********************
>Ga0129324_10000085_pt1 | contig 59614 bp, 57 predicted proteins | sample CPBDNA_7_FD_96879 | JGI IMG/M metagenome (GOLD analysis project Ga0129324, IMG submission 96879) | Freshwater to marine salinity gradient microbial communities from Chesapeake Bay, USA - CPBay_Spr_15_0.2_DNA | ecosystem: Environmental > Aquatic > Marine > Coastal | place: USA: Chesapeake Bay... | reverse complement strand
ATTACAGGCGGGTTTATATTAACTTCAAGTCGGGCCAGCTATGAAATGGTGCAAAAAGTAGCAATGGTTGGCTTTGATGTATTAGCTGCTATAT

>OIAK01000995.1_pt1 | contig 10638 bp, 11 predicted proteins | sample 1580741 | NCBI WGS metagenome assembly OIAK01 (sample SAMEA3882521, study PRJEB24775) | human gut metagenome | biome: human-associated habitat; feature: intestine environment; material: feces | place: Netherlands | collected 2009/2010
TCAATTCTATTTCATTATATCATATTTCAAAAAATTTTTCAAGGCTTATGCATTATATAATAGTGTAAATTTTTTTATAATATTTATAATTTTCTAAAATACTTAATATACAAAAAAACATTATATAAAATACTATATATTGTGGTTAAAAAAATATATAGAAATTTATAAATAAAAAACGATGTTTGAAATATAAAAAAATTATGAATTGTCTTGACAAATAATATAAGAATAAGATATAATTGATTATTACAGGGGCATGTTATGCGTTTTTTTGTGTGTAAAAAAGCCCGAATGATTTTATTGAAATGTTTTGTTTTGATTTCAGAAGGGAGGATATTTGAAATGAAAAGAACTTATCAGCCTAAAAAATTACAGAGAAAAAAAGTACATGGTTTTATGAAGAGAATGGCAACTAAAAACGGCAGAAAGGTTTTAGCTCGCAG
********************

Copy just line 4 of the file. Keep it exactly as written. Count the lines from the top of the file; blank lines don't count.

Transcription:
TCAATTCTATTTCATTATATCATATTTCAAAAAATTTTTCAAGGCTTATGCATTATATAATAGTGTAAATTTTTTTATAATATTTATAATTTTCTAAAATACTTAATATACAAAAAAACATTATATAAAATACTATATATTGTGGTTAAAAAAATATATAGAAATTTATAAATAAAAAACGATGTTTGAAATATAAAAAAATTATGAATTGTCTTGACAAATAATATAAGAATAAGATATAATTGATTATTACAGGGGCATGTTATGCGTTTTTTTGTGTGTAAAAAAGCCCGAATGATTTTATTGAAATGTTTTGTTTTGATTTCAGAAGGGAGGATATTTGAAATGAAAAGAACTTATCAGCCTAAAAAATTACAGAGAAAAAAAGTACATGGTTTTATGAAGAGAATGGCAACTAAAAACGGCAGAAAGGTTTTAGCTCGCAG